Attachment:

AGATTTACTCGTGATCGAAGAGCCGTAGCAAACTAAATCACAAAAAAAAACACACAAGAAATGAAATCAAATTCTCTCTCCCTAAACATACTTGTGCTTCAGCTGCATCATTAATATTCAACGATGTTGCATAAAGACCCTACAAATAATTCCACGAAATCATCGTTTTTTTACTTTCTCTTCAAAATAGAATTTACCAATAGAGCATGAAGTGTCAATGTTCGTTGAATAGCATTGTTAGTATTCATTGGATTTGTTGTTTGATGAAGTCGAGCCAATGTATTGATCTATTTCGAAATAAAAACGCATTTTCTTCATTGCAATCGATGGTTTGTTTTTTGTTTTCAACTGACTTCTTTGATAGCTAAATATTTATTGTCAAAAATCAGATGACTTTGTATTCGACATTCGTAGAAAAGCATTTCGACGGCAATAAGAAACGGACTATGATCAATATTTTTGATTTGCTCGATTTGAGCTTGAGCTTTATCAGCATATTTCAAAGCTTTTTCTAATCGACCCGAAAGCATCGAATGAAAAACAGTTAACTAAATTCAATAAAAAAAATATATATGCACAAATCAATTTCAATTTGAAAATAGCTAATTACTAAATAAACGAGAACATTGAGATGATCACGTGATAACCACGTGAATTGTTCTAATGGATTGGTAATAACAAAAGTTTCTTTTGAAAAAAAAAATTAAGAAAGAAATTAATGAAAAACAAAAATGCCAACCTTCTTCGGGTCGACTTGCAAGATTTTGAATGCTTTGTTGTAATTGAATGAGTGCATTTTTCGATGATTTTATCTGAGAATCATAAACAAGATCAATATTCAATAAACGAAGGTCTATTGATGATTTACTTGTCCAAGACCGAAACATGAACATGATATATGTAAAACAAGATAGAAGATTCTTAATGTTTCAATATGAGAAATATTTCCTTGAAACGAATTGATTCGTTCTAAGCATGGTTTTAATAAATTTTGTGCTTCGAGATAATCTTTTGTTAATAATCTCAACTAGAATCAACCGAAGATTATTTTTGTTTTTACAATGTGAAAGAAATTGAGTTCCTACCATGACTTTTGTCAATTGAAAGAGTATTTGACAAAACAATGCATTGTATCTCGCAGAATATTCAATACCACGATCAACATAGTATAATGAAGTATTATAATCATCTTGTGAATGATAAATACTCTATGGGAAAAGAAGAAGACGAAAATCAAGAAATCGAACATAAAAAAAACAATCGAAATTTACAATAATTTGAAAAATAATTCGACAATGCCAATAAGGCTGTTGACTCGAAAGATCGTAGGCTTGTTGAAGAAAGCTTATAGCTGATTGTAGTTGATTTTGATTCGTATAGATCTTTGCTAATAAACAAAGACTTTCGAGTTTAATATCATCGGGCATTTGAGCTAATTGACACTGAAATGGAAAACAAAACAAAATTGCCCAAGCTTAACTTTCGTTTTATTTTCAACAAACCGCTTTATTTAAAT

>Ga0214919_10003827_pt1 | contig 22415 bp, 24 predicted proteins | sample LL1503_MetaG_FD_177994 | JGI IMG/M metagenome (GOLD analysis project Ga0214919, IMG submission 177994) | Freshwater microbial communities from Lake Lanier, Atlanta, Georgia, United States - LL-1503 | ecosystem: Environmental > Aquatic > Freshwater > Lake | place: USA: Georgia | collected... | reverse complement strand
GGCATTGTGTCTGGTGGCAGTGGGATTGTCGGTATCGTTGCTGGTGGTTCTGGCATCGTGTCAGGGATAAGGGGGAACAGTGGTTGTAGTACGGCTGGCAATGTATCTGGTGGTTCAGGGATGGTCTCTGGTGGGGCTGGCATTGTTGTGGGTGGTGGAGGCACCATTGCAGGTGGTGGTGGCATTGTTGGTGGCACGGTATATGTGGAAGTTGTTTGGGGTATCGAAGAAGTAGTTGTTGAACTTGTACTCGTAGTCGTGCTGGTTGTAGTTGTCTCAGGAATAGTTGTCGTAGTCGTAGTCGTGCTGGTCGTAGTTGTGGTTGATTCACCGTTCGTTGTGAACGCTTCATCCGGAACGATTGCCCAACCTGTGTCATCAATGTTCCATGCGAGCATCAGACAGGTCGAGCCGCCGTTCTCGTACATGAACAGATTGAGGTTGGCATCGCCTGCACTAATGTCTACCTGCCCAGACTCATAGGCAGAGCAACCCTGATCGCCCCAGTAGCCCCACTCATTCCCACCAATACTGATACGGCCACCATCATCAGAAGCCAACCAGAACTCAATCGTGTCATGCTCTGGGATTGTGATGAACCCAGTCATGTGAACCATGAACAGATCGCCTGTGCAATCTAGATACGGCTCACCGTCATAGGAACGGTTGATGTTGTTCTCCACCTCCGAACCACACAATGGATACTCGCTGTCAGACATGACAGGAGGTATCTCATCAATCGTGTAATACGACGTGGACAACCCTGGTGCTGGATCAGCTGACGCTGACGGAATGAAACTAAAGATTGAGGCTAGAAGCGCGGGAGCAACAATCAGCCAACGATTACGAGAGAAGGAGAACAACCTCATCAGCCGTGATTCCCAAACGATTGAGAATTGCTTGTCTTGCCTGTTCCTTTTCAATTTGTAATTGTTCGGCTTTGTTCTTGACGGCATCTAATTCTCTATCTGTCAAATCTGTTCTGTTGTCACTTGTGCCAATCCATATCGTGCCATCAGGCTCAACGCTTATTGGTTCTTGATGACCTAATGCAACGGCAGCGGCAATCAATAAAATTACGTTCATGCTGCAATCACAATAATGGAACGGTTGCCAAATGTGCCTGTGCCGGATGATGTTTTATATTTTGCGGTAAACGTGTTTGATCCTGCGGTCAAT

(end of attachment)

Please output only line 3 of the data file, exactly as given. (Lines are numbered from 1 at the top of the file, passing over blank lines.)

GGCATTGTGTCTGGTGGCAGTGGGATTGTCGGTATCGTTGCTGGTGGTTCTGGCATCGTGTCAGGGATAAGGGGGAACAGTGGTTGTAGTACGGCTGGCAATGTATCTGGTGGTTCAGGGATGGTCTCTGGTGGGGCTGGCATTGTTGTGGGTGGTGGAGGCACCATTGCAGGTGGTGGTGGCATTGTTGGTGGCACGGTATATGTGGAAGTTGTTTGGGGTATCGAAGAAGTAGTTGTTGAACTTGTACTCGTAGTCGTGCTGGTTGTAGTTGTCTCAGGAATAGTTGTCGTAGTCGTAGTCGTGCTGGTCGTAGTTGTGGTTGATTCACCGTTCGTTGTGAACGCTTCATCCGGAACGATTGCCCAACCTGTGTCATCAATGTTCCATGCGAGCATCAGACAGGTCGAGCCGCCGTTCTCGTACATGAACAGATTGAGGTTGGCATCGCCTGCACTAATGTCTACCTGCCCAGACTCATAGGCAGAGCAACCCTGATCGCCCCAGTAGCCCCACTCATTCCCACCAATACTGATACGGCCACCATCATCAGAAGCCAACCAGAACTCAATCGTGTCATGCTCTGGGATTGTGATGAACCCAGTCATGTGAACCATGAACAGATCGCCTGTGCAATCTAGATACGGCTCACCGTCATAGGAACGGTTGATGTTGTTCTCCACCTCCGAACCACACAATGGATACTCGCTGTCAGACATGACAGGAGGTATCTCATCAATCGTGTAATACGACGTGGACAACCCTGGTGCTGGATCAGCTGACGCTGACGGAATGAAACTAAAGATTGAGGCTAGAAGCGCGGGAGCAACAATCAGCCAACGATTACGAGAGAAGGAGAACAACCTCATCAGCCGTGATTCCCAAACGATTGAGAATTGCTTGTCTTGCCTGTTCCTTTTCAATTTGTAATTGTTCGGCTTTGTTCTTGACGGCATCTAATTCTCTATCTGTCAAATCTGTTCTGTTGTCACTTGTGCCAATCCATATCGTGCCATCAGGCTCAACGCTTATTGGTTCTTGATGACCTAATGCAACGGCAGCGGCAATCAATAAAATTACGTTCATGCTGCAATCACAATAATGGAACGGTTGCCAAATGTGCCTGTGCCGGATGATGTTTTATATTTTGCGGTAAACGTGTTTGATCCTGCGGTCAAT